Did you know that the peppermint flavor in your chewing gum and toothpaste, and the red-ruby grapefruit on your plate, is the result of mutation caused by deliberate irradiation? Apparently, after World War II, there was a concerted effort to find peaceful uses for atomic energy. One of the ideas was to bombard plants with radiation and produce lots of mutations, some of which, it was hoped, would lead to plants that were disease or cold-resistant or just had unusual colors. The experiments were mostly conducted in giant gamma gardens on the grounds of national laboratories in the US, Europe and countries of the former USSR, leading to untold numbers of new plant varieties. The disease resistant peppermint plant and the 'Rio Star' grapefruit, which accounts for 75% of the grapefruit production in Texas, were created in these atomic gardens.
Modern genetic engineering has replaced the need for atomic gardening, but the legacy is still carried forward by the Institute of Radiation Breeding in Japan, which currently owns the largest, and possibly the only surviving gamma garden in the world, at Hitachiōmiya in Ibaraki Prefecture. The circular garden measures 100 meters in radius, and enclosed by an 8-meter high shielding dike wall. Species within are irradiated with gamma rays from a cobalt-60 source placed inside a central pole. The purpose here is to generate new traits such as tolerance to fungus infection or consumer-friendlier fruit colors, and in general, help meet demands for development of crop varieties with new traits.
Nanotechnologist Paige Johnson of the University of Tulsa, Oklahoma, who researches atomic garden history in her spare time, says: "If you think of genetic modification today as slicing the genome with a scalpel, in the 1960s they were hitting it with a hammer". Indeed, before scientist learned how to modify genes, they induced mutations with radiation and hoped for the best.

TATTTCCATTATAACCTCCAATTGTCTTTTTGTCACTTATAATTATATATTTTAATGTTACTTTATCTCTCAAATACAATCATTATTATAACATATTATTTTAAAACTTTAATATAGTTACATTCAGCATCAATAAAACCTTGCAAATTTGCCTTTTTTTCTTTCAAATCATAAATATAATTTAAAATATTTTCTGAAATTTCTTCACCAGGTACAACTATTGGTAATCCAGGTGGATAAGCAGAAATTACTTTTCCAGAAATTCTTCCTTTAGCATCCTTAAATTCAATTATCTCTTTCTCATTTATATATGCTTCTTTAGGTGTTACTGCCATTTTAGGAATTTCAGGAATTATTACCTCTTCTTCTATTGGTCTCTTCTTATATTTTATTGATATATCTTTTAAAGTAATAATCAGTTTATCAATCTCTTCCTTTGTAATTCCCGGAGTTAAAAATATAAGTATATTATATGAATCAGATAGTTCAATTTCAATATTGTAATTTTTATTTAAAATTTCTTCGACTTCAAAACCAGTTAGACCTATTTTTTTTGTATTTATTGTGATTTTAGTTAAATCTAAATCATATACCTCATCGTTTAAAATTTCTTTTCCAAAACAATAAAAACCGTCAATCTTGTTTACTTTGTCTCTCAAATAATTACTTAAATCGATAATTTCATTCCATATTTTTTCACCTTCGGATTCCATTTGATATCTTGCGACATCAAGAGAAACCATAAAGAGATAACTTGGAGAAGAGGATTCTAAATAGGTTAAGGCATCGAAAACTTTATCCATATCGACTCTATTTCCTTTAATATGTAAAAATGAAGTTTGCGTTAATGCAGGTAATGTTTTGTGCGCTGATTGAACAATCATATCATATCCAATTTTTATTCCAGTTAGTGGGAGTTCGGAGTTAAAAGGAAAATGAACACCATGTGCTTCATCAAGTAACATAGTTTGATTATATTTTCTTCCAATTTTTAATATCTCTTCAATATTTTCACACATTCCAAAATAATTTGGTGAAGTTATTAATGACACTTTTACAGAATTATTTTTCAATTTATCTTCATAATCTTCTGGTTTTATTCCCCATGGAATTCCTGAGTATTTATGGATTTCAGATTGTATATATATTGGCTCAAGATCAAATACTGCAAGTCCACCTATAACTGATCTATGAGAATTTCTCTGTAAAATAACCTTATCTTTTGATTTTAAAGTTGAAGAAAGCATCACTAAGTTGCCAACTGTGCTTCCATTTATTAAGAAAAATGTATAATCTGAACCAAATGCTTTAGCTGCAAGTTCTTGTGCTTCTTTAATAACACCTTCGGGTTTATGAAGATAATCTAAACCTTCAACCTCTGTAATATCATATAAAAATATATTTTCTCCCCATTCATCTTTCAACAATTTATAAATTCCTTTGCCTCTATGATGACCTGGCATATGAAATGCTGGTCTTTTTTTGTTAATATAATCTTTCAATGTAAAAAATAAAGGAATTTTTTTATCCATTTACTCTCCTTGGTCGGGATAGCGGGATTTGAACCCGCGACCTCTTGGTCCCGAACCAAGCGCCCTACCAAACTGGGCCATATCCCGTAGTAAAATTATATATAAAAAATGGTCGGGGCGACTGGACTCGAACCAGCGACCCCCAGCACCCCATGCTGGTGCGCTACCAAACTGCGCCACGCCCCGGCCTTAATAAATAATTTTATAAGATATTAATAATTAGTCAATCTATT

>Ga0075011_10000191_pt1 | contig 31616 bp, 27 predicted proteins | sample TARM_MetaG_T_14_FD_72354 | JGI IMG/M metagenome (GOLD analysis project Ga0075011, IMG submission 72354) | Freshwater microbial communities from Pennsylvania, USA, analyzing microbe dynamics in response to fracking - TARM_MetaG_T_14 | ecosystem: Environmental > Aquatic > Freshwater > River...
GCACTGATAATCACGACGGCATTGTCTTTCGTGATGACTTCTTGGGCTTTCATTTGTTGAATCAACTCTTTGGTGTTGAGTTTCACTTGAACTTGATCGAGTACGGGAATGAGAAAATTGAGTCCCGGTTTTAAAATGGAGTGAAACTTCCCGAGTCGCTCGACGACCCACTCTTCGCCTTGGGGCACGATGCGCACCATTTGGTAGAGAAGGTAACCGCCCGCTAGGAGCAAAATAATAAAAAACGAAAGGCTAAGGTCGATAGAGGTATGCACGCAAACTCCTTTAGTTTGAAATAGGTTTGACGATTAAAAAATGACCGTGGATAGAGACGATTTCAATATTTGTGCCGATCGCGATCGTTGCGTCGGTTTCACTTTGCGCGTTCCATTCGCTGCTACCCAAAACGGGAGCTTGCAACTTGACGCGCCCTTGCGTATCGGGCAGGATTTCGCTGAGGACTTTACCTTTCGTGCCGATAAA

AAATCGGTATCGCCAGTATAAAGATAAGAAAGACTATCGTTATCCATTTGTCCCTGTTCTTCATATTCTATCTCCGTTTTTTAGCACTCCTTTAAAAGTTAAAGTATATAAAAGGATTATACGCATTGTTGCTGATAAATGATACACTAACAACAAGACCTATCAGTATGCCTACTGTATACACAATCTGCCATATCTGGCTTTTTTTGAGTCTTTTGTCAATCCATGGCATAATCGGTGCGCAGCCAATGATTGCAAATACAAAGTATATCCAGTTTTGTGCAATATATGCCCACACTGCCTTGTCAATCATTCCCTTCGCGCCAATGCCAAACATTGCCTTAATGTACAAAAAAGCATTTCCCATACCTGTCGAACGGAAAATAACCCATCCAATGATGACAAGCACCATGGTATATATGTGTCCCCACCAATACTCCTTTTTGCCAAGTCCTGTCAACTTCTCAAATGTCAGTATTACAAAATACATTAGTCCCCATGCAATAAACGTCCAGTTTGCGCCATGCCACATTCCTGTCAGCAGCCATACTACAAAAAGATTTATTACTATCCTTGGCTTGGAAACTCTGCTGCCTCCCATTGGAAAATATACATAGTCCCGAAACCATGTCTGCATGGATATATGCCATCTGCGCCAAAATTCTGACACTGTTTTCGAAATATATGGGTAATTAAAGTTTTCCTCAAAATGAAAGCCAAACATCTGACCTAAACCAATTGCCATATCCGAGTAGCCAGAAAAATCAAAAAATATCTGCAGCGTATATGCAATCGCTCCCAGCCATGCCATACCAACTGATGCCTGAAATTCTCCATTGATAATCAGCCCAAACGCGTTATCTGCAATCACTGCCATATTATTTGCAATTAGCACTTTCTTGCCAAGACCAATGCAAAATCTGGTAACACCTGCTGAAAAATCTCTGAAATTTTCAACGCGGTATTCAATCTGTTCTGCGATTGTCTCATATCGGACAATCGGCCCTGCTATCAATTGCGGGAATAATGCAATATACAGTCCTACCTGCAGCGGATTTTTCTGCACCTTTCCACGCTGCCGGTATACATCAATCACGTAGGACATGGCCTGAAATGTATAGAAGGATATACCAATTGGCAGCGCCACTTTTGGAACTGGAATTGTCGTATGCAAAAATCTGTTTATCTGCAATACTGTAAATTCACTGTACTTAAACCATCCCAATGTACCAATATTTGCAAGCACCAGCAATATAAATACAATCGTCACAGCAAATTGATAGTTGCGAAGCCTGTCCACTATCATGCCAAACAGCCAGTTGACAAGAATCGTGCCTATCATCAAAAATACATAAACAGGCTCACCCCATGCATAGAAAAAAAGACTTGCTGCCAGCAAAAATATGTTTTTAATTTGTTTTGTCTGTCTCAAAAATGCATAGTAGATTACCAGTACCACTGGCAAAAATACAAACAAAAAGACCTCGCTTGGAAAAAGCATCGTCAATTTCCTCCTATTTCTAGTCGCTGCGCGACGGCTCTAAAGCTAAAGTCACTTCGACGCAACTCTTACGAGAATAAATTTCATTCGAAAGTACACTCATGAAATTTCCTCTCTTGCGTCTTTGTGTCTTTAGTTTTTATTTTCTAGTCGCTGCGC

Paige describes about these gamma garden in an interview to Pruned, that is worth reading.
It was basically a slug of radioactive material within a pole; when workers needed to enter the field it was lowered below ground into a lead lined chamber. There were a series of fences and alarms to keep people from entering the field when the source was above ground.
The amount of radiation received by the plants naturally varied according to how close they were to the pole. So usually a single variety would be arranged as a 'wedge' leading away from the pole, so that the effects of a range of radiation levels could be evaluated. Most of the plants close to the pole simply died. A little further away, they would be so genetically altered that they were riddled with tumors and other growth abnormalities. It was generally the rows where the plants 'looked' normal, but still had genetic alterations, that were of the most interest, that were 'just right' as far as mutation breeding was concerned!
According to Dr. Lagoda, the head of plant breeding and genetics at the International Atomic Energy Agency, radiation breeding has produced thousands of useful mutants and a sizable fraction of the world’s crops, including varieties of rice, wheat, barley, pears, peas, cotton, peppermint, sunflowers, peanuts, grapefruit, sesame, bananas, cassava and sorghum.
Photos: Govinda Rizal